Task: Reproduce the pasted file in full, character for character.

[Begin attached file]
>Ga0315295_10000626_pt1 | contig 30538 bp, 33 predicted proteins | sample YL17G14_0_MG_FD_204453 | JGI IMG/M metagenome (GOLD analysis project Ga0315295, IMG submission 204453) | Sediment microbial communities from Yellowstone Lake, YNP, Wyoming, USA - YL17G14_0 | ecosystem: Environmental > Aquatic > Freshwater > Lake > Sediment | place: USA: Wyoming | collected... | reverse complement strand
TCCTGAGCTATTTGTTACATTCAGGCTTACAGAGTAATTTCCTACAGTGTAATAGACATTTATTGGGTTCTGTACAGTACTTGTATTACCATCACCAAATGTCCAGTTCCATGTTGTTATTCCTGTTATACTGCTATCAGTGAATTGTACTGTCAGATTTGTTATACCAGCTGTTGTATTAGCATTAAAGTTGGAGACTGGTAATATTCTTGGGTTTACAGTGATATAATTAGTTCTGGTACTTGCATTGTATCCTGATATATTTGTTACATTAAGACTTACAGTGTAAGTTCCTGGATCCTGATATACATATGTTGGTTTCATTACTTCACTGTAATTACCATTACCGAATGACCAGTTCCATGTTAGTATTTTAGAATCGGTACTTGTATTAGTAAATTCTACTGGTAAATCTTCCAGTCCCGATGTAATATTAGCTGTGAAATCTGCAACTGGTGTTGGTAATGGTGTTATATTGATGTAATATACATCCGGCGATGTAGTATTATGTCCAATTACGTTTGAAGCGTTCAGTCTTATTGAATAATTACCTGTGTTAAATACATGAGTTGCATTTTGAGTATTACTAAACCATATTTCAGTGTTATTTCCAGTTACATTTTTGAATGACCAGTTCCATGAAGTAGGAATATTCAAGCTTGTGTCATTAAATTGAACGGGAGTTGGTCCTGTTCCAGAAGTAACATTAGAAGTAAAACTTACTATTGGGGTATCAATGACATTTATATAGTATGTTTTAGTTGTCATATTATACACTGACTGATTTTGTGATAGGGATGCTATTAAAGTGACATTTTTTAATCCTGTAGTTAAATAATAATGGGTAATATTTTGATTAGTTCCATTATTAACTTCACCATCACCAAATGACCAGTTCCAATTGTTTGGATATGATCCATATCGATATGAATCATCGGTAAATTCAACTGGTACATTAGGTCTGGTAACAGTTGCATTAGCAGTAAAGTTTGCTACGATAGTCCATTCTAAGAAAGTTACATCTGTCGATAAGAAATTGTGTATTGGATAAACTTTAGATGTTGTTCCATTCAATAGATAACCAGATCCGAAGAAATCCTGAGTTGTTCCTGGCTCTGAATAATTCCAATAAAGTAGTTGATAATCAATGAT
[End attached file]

>Ga0315295_10000626_pt1 | contig 30538 bp, 33 predicted proteins | sample YL17G14_0_MG_FD_204453 | JGI IMG/M metagenome (GOLD analysis project Ga0315295, IMG submission 204453) | Sediment microbial communities from Yellowstone Lake, YNP, Wyoming, USA - YL17G14_0 | ecosystem: Environmental > Aquatic > Freshwater > Lake > Sediment | place: USA: Wyoming | collected... | reverse complement strand
TCCTGAGCTATTTGTTACATTCAGGCTTACAGAGTAATTTCCTACAGTGTAATAGACATTTATTGGGTTCTGTACAGTACTTGTATTACCATCACCAAATGTCCAGTTCCATGTTGTTATTCCTGTTATACTGCTATCAGTGAATTGTACTGTCAGATTTGTTATACCAGCTGTTGTATTAGCATTAAAGTTGGAGACTGGTAATATTCTTGGGTTTACAGTGATATAATTAGTTCTGGTACTTGCATTGTATCCTGATATATTTGTTACATTAAGACTTACAGTGTAAGTTCCTGGATCCTGATATACATATGTTGGTTTCATTACTTCACTGTAATTACCATTACCGAATGACCAGTTCCATGTTAGTATTTTAGAATCGGTACTTGTATTAGTAAATTCTACTGGTAAATCTTCCAGTCCCGATGTAATATTAGCTGTGAAATCTGCAACTGGTGTTGGTAATGGTGTTATATTGATGTAATATACATCCGGCGATGTAGTATTATGTCCAATTACGTTTGAAGCGTTCAGTCTTATTGAATAATTACCTGTGTTAAATACATGAGTTGCATTTTGAGTATTACTAAACCATATTTCAGTGTTATTTCCAGTTACATTTTTGAATGACCAGTTCCATGAAGTAGGAATATTCAAGCTTGTGTCATTAAATTGAACGGGAGTTGGTCCTGTTCCAGAAGTAACATTAGAAGTAAAACTTACTATTGGGGTATCAATGACATTTATATAGTATGTTTTAGTTGTCATATTATACACTGACTGATTTTGTGATAGGGATGCTATTAAAGTGACATTTTTTAATCCTGTAGTTAAATAATAATGGGTAATATTTTGATTAGTTCCATTATTAACTTCACCATCACCAAATGACCAGTTCCAATTGTTTGGATATGATCCATATCGATATGAATCATCGGTAAATTCAACTGGTACATTAGGTCTGGTAACAGTTGCATTAGCAGTAAAGTTTGCTACGATAGTCCATTCTAAGAAAGTTACATCTGTCGATAAGAAATTGTGTATTGGATAAACTTTAGATGTTGTTCCATTCAATAGATAACCAGATCCGAAGAAATCCTGAGTTGTTCCTGGCTCTGAATAATTCCAATAAAGTAGTTGATAATCAATGAT